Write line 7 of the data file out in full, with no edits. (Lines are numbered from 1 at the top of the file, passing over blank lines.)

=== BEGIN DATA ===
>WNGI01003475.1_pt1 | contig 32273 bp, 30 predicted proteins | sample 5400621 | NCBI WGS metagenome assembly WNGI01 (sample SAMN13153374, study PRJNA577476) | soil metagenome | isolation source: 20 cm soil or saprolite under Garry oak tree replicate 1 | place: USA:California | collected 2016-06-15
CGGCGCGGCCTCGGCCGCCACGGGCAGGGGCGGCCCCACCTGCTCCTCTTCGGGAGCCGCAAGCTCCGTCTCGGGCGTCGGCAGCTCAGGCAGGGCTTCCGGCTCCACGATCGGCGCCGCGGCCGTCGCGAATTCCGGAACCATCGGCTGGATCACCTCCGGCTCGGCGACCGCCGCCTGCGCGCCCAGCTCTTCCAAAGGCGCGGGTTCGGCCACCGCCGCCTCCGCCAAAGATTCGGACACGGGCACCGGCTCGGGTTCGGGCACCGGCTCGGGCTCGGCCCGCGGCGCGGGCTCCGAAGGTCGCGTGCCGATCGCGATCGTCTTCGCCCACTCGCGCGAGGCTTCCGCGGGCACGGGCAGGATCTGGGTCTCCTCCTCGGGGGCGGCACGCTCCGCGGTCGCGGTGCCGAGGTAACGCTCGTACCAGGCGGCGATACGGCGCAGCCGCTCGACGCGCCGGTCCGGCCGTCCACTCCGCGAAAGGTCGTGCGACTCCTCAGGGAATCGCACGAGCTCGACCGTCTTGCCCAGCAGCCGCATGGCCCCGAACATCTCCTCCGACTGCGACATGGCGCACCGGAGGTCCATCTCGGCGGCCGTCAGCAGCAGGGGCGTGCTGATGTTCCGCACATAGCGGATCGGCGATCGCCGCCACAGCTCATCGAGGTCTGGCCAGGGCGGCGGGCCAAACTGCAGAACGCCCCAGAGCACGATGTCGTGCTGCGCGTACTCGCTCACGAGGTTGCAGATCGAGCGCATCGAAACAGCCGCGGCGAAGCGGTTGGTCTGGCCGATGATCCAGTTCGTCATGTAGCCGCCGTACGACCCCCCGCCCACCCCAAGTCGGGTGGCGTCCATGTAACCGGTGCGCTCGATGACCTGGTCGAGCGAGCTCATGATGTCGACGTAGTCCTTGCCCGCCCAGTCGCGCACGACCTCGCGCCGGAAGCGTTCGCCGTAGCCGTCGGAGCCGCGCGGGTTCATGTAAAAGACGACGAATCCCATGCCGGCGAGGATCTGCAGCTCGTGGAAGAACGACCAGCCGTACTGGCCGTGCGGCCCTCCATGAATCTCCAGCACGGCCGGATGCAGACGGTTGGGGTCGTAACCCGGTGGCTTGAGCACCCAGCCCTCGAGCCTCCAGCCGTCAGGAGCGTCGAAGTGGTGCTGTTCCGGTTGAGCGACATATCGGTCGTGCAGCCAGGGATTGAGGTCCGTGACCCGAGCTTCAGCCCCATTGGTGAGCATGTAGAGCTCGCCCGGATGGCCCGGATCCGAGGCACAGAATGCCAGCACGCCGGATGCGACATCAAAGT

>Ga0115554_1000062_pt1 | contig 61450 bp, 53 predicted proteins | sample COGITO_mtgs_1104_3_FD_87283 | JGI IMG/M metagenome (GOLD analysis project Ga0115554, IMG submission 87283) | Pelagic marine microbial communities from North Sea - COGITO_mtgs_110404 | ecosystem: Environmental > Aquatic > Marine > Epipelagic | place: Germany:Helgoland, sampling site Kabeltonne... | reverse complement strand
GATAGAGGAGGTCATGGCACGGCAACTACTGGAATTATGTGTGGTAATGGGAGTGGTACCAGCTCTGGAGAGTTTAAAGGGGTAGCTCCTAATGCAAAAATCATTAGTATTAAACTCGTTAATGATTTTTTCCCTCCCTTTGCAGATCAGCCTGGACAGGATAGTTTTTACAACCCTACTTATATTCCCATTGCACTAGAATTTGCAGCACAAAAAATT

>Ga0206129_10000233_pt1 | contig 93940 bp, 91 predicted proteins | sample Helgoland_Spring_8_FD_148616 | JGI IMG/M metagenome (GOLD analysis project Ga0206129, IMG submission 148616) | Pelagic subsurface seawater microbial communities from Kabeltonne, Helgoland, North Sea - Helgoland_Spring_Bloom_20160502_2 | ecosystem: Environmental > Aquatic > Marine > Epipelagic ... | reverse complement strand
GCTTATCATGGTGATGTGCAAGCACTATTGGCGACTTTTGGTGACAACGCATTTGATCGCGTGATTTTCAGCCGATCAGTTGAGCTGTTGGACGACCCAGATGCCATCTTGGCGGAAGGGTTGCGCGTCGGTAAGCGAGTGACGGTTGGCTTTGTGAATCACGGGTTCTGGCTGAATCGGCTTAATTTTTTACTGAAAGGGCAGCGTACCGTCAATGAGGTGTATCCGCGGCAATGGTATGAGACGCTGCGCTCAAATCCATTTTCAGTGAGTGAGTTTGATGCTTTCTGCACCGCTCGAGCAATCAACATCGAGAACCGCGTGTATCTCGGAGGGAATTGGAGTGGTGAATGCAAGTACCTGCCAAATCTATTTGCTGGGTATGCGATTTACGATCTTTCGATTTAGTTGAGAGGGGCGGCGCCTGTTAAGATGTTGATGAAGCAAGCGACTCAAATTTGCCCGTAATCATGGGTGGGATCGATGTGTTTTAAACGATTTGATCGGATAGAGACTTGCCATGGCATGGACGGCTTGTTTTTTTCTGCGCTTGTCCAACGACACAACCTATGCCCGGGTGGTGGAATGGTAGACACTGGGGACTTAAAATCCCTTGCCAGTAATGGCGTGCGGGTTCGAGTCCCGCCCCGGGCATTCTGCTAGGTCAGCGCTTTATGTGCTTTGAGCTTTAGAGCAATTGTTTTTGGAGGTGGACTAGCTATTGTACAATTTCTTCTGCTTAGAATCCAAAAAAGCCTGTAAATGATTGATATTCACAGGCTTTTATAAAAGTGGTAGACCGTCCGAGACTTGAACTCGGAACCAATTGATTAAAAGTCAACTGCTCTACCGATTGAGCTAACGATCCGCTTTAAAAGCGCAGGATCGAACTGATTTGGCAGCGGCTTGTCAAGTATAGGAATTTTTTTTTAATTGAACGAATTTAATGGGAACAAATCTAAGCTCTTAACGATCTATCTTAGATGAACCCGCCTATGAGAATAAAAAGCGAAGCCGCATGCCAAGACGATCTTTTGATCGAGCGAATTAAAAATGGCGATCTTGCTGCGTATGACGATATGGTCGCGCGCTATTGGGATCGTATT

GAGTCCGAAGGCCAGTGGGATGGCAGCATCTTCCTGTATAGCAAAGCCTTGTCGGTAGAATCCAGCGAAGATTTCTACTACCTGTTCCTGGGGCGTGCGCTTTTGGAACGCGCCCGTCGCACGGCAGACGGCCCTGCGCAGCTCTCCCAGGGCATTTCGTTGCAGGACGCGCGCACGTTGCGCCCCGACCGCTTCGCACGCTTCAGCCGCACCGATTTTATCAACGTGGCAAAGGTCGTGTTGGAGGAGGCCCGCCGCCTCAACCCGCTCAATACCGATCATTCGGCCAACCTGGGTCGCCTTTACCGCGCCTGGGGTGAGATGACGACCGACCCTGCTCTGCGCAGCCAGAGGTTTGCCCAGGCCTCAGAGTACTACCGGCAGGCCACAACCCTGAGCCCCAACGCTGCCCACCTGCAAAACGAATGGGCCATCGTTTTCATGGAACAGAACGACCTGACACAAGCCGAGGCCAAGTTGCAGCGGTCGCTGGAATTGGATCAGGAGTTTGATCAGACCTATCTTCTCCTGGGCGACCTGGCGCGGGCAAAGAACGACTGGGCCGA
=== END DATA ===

GAGTCCGAAGGCCAGTGGGATGGCAGCATCTTCCTGTATAGCAAAGCCTTGTCGGTAGAATCCAGCGAAGATTTCTACTACCTGTTCCTGGGGCGTGCGCTTTTGGAACGCGCCCGTCGCACGGCAGACGGCCCTGCGCAGCTCTCCCAGGGCATTTCGTTGCAGGACGCGCGCACGTTGCGCCCCGACCGCTTCGCACGCTTCAGCCGCACCGATTTTATCAACGTGGCAAAGGTCGTGTTGGAGGAGGCCCGCCGCCTCAACCCGCTCAATACCGATCATTCGGCCAACCTGGGTCGCCTTTACCGCGCCTGGGGTGAGATGACGACCGACCCTGCTCTGCGCAGCCAGAGGTTTGCCCAGGCCTCAGAGTACTACCGGCAGGCCACAACCCTGAGCCCCAACGCTGCCCACCTGCAAAACGAATGGGCCATCGTTTTCATGGAACAGAACGACCTGACACAAGCCGAGGCCAAGTTGCAGCGGTCGCTGGAATTGGATCAGGAGTTTGATCAGACCTATCTTCTCCTGGGCGACCTGGCGCGGGCAAAGAACGACTGGGCCGA